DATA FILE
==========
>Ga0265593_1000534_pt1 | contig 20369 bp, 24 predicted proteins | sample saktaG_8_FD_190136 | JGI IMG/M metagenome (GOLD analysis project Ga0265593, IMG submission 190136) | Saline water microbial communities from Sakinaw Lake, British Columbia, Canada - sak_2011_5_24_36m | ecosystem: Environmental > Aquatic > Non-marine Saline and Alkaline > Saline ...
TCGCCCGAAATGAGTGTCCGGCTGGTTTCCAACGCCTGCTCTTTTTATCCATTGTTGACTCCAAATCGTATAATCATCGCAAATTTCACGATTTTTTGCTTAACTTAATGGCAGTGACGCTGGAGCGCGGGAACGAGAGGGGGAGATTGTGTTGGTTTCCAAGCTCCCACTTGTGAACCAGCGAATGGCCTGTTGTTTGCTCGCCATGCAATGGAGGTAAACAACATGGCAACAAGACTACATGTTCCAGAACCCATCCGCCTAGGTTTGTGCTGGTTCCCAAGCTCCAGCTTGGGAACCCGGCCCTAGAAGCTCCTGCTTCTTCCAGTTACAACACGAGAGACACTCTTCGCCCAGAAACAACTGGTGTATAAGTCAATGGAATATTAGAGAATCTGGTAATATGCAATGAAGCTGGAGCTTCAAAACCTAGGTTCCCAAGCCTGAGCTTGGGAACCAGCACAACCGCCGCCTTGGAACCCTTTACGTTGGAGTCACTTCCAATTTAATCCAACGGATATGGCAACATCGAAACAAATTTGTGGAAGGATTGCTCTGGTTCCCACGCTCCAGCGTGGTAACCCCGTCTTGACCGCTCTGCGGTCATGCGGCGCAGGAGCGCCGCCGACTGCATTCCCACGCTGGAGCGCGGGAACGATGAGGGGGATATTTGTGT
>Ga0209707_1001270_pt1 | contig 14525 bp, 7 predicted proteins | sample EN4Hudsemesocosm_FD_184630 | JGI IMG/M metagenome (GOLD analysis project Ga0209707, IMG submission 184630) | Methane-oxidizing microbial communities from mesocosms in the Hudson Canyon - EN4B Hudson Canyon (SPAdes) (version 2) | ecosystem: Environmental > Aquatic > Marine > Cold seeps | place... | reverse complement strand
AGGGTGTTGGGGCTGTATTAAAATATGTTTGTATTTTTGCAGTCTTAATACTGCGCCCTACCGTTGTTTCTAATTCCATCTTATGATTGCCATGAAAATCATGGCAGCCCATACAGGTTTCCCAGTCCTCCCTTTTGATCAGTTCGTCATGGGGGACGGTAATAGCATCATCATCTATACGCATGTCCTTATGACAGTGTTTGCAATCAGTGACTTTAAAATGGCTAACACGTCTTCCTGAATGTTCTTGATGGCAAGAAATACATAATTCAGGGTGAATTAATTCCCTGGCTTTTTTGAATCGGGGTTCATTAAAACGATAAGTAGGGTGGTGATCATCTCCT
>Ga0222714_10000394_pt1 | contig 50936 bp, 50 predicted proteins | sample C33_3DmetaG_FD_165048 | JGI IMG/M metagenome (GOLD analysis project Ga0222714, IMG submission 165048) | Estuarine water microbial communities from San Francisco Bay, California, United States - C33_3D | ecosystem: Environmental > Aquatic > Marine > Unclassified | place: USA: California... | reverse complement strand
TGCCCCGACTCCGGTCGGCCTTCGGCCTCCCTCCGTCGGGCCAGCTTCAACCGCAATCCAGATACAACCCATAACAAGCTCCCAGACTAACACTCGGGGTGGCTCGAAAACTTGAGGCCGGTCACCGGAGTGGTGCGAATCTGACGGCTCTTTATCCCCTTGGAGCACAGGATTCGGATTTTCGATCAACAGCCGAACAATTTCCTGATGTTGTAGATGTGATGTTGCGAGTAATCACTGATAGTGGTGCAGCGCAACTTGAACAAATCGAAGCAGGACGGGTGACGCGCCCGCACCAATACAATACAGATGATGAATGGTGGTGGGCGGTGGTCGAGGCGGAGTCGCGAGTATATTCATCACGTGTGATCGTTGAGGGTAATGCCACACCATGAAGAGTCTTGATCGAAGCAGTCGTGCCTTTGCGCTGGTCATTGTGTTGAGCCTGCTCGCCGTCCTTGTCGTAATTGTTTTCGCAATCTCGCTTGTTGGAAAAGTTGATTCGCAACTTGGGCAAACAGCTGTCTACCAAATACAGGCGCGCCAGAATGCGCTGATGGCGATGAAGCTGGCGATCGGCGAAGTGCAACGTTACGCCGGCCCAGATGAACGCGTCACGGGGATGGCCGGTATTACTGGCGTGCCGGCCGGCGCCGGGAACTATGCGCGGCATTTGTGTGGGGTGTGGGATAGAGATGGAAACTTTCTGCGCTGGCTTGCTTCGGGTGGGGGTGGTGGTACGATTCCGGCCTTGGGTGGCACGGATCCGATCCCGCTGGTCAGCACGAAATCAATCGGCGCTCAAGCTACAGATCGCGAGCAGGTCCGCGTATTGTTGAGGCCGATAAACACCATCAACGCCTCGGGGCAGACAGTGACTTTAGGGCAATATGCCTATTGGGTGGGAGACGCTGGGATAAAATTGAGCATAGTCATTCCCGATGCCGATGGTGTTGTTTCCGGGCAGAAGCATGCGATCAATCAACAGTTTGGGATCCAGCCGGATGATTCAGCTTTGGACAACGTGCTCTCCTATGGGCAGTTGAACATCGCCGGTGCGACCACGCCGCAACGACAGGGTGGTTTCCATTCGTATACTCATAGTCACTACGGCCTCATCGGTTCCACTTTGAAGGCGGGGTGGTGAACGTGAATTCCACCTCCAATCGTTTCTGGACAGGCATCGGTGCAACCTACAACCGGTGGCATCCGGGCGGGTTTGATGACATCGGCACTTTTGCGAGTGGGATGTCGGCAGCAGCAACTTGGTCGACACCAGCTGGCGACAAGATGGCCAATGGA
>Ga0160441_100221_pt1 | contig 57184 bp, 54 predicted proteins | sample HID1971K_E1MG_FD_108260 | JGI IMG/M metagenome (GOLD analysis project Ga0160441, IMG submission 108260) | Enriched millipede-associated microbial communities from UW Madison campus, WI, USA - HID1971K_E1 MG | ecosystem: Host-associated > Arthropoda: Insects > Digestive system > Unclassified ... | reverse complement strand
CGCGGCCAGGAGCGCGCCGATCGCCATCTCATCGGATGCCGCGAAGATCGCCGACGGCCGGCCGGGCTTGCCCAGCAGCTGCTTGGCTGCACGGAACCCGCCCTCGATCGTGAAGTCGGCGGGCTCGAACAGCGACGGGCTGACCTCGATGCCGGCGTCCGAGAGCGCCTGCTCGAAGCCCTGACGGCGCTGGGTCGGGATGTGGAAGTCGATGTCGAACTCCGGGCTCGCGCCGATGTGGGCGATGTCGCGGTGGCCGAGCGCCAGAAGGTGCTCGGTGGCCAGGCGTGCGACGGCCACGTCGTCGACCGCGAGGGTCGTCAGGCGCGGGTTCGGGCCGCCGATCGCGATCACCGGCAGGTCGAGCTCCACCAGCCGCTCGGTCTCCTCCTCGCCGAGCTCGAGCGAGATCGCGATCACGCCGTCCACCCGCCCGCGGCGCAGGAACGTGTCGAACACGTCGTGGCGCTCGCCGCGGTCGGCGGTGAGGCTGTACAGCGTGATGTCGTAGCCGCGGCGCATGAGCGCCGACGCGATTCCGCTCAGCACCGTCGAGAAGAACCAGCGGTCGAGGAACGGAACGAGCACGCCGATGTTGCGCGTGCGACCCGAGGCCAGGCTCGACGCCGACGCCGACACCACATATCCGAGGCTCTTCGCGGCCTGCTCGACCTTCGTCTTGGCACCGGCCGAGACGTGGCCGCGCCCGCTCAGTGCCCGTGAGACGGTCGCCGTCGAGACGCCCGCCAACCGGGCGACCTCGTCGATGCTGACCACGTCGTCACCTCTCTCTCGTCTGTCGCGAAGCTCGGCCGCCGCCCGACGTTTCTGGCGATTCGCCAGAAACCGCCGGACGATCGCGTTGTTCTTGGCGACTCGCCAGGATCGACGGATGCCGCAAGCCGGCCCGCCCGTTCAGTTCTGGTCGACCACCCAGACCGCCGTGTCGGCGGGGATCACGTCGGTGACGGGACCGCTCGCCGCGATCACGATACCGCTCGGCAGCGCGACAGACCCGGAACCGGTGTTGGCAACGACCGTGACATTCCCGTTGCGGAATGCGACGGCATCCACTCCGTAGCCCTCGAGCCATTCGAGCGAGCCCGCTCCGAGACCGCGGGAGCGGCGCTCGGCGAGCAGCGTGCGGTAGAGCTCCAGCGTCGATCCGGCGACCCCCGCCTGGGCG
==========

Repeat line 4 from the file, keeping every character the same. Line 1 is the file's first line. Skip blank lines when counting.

AGGGTGTTGGGGCTGTATTAAAATATGTTTGTATTTTTGCAGTCTTAATACTGCGCCCTACCGTTGTTTCTAATTCCATCTTATGATTGCCATGAAAATCATGGCAGCCCATACAGGTTTCCCAGTCCTCCCTTTTGATCAGTTCGTCATGGGGGACGGTAATAGCATCATCATCTATACGCATGTCCTTATGACAGTGTTTGCAATCAGTGACTTTAAAATGGCTAACACGTCTTCCTGAATGTTCTTGATGGCAAGAAATACATAATTCAGGGTGAATTAATTCCCTGGCTTTTTTGAATCGGGGTTCATTAAAACGATAAGTAGGGTGGTGATCATCTCCT